The leaves are falling, and school is in full swing with exams just around the corner – this is a learning time. The days are getting darker and colder, giving us the perfect reason to curl up with a blanket in a warm place and learn something new. To make learning a habit, you must cultivate your curiosity and make learning easier.
To cultivate curiosity, you must first develop a trunk on your subject of interest. I learned about trunks from a podcast between Peter Diamantis and Tim Urban. The concept was foreign to me, but their explanation of it illustrated the source of my curiosity.
A trunk is the base information you need before the subject becomes interesting. Once you have developed your trunk (a basic understanding), you can easily stick new details to it (leaves and branches).
For example, if you know very little about F1, you will likely find watching a race for hours boring. However, once you learn the rules and know some of the teams and racers involved, your curiosity will spike, and the race will become exciting. You will have developed your trunk.
F1 is trilling, so the amount of knowledge you need to get it from boring to exciting is nominal. Meanwhile, other topics such as astrophysics and molecular biology require you to study for years to develop a trunk big enough for new material becomes exciting to you.
These are the two ends of the spectrum. Still, you will have likely noticed that the more you know about something, the more interesting it becomes. Over the past couple of years, my main trunks have been longevity, habits and languages.
Examples of some trunks
During my previous exploration stage, I spent a lot of time gathering a basic understanding of these concepts. Now that I have a basic knowledge of them, I am passionately curious and want to learn more about them through books, podcasts and conversations.
It has been challenging. My interest in longevity would be inexistent if I did not have to sit through all those biology classes during university. Similarly, my interest in languages has come from struggling to learn first English, then German, and now Czech.
You can build a trunk regarding any topic, but you first must learn how to turn suffering into happiness. This discipline comes from learning to appreciate what you have and understanding the long-term consequences of your actions. Let me illustrate this with an example.
When your trunk becomes a forest
Let’s go back to my language example. In my life so far, I have attempted to learn French, English, Spanish, German, Hebrew and Czech with varying degrees of success. A French-speaking family raised me in an English-speaking part of Canada, so both languages were acquired without conscious effort.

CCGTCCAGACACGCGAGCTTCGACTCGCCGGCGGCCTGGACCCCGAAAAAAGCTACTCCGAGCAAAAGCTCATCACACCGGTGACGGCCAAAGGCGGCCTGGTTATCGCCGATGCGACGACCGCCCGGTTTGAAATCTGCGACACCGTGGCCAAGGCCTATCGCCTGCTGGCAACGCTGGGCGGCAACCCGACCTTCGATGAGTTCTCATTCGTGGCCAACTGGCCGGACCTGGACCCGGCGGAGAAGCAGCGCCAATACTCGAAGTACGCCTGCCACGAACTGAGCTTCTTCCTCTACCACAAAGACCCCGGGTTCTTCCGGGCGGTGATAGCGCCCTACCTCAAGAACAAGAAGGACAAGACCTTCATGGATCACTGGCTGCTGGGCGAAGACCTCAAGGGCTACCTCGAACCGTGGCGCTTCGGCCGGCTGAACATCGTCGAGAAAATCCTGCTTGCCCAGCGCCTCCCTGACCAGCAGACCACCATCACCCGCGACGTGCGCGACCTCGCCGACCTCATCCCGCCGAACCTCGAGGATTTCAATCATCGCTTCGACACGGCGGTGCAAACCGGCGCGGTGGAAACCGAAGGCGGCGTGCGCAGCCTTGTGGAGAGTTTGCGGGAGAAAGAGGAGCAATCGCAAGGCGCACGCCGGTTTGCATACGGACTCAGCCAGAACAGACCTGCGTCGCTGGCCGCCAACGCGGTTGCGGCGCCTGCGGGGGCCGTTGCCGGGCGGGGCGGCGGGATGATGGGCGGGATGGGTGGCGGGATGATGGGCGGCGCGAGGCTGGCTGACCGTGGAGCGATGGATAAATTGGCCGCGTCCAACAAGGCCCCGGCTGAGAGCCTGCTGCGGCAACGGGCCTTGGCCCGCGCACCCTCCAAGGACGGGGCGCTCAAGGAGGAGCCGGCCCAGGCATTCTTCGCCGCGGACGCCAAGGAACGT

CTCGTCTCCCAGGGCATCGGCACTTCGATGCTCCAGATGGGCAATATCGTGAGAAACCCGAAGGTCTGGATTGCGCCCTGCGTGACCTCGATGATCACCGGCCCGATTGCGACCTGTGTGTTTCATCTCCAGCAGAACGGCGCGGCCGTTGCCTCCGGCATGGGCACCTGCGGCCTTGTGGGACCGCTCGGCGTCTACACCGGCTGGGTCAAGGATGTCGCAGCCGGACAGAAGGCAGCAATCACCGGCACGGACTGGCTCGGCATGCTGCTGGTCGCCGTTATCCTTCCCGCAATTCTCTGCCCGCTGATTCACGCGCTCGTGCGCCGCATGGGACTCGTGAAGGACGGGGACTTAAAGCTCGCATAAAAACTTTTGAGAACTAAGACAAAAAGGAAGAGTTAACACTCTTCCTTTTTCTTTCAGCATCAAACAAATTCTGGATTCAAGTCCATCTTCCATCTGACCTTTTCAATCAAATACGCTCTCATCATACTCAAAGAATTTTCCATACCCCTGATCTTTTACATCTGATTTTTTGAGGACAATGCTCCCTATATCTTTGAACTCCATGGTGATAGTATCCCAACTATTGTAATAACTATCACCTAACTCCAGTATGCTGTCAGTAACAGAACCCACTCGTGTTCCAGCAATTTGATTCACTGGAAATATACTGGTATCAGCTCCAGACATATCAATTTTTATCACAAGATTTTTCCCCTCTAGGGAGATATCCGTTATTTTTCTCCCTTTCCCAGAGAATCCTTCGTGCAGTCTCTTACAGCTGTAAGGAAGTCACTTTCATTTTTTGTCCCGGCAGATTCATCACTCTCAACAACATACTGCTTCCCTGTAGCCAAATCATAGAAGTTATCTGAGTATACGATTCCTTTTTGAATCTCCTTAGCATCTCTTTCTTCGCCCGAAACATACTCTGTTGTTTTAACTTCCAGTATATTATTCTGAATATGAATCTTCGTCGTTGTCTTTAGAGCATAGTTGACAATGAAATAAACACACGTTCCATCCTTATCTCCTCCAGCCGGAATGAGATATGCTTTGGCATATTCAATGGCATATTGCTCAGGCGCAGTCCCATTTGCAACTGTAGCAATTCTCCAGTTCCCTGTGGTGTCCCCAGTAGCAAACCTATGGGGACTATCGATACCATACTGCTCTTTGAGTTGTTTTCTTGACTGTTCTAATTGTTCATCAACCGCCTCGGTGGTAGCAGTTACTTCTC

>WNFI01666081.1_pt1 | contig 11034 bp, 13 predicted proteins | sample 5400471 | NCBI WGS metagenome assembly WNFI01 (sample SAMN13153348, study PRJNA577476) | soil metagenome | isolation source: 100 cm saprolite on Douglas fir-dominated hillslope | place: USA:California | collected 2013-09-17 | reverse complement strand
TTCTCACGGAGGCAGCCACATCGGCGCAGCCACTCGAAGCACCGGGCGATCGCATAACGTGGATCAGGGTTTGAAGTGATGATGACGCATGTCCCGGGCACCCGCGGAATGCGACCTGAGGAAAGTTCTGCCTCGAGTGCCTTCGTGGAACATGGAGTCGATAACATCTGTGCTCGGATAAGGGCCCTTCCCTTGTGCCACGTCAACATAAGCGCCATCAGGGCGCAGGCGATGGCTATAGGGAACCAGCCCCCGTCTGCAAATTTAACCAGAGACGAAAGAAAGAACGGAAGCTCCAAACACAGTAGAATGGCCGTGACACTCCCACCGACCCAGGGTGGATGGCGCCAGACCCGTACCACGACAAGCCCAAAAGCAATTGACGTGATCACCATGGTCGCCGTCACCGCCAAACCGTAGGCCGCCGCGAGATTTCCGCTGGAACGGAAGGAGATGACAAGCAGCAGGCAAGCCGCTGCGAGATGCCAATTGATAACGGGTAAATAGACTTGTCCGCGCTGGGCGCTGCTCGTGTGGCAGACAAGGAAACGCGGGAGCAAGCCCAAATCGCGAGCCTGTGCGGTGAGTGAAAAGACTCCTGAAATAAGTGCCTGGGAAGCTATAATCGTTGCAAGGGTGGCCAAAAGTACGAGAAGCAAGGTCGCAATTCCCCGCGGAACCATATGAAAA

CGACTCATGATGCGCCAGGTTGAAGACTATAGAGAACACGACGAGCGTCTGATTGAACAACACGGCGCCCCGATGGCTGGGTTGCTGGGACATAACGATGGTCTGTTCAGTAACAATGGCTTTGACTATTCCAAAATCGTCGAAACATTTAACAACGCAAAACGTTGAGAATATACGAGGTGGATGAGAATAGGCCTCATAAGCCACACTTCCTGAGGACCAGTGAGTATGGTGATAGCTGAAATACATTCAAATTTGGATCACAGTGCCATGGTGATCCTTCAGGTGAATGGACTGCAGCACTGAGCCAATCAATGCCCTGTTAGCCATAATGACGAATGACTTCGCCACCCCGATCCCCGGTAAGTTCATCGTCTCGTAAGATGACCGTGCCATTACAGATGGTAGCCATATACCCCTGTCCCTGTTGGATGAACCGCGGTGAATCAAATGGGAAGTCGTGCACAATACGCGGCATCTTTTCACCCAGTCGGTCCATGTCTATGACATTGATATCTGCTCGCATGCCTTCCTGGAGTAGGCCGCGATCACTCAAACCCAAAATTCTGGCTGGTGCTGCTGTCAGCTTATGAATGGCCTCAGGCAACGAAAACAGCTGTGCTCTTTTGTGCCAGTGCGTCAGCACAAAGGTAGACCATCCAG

On the other hand, the rest of them have all been self-directed and led to varying levels of success. In Spanish and Hebrew, I failed to develop a trunk. As a result, the languages never became interesting enough for me to continue learning them when my reasons behind learning faded.
Contrarily, my trunk in German was well-formed when I left Germany, and I kept practicing it – though minimally – while living in New Zealand. Now, my understanding of the Czech language is finally becoming substantial enough that the language is becoming interesting to me.
I have digressed too deeply into my language story. But I want to mention something interesting that happened along the way. As I learned – or more accurately, tried to learn – more languages, I became interested in the parts of languages and how to most effectively learn them.
This “how to learn a language” became the forest floor connecting all the different languages. The more I learn – in particular now that I teach English – the more I understand the role of grammatical components in a language. Learning to use a new word is easier when you know what kind of word it is.
How to get started
The more you learn, the easier it gets. The easier it is to learn, the more curious you are. When you start to learn something, you usually have a reason to study it. It could be school imposing classes onto you or other external pressures that require you to gain that knowledge.
Curious must be cultivated. This cultivation is done by reinforcing your reasons for learning that material. It becomes more manageable as your tree of knowledge grows, and you can catch more of the content. The key is to keep going even when it seems difficult or tedious. It is challenging because you still need to grow your trunk to attach the new information more easily.
While I use the metaphor of a trunk, you can also think of knowledge as a spider web. In Moonwalking with Einstein, Joshua Foer compared memory to a spider web. Specifically, he wrote:
“Memory is like a spiderweb that catches new information. The more it catches, the bigger it grows. And the bigger it grows, the more it catches.”Joshua Foer
Depending on your studies, it can take years before you finally have a trunk large enough to catch new information easily, but it is worth persevering. Learning how to learn is a crucial part of a multi-staged life. The more you can cultivate your curiosity, the easier your life will be when you transition from one stage to another.
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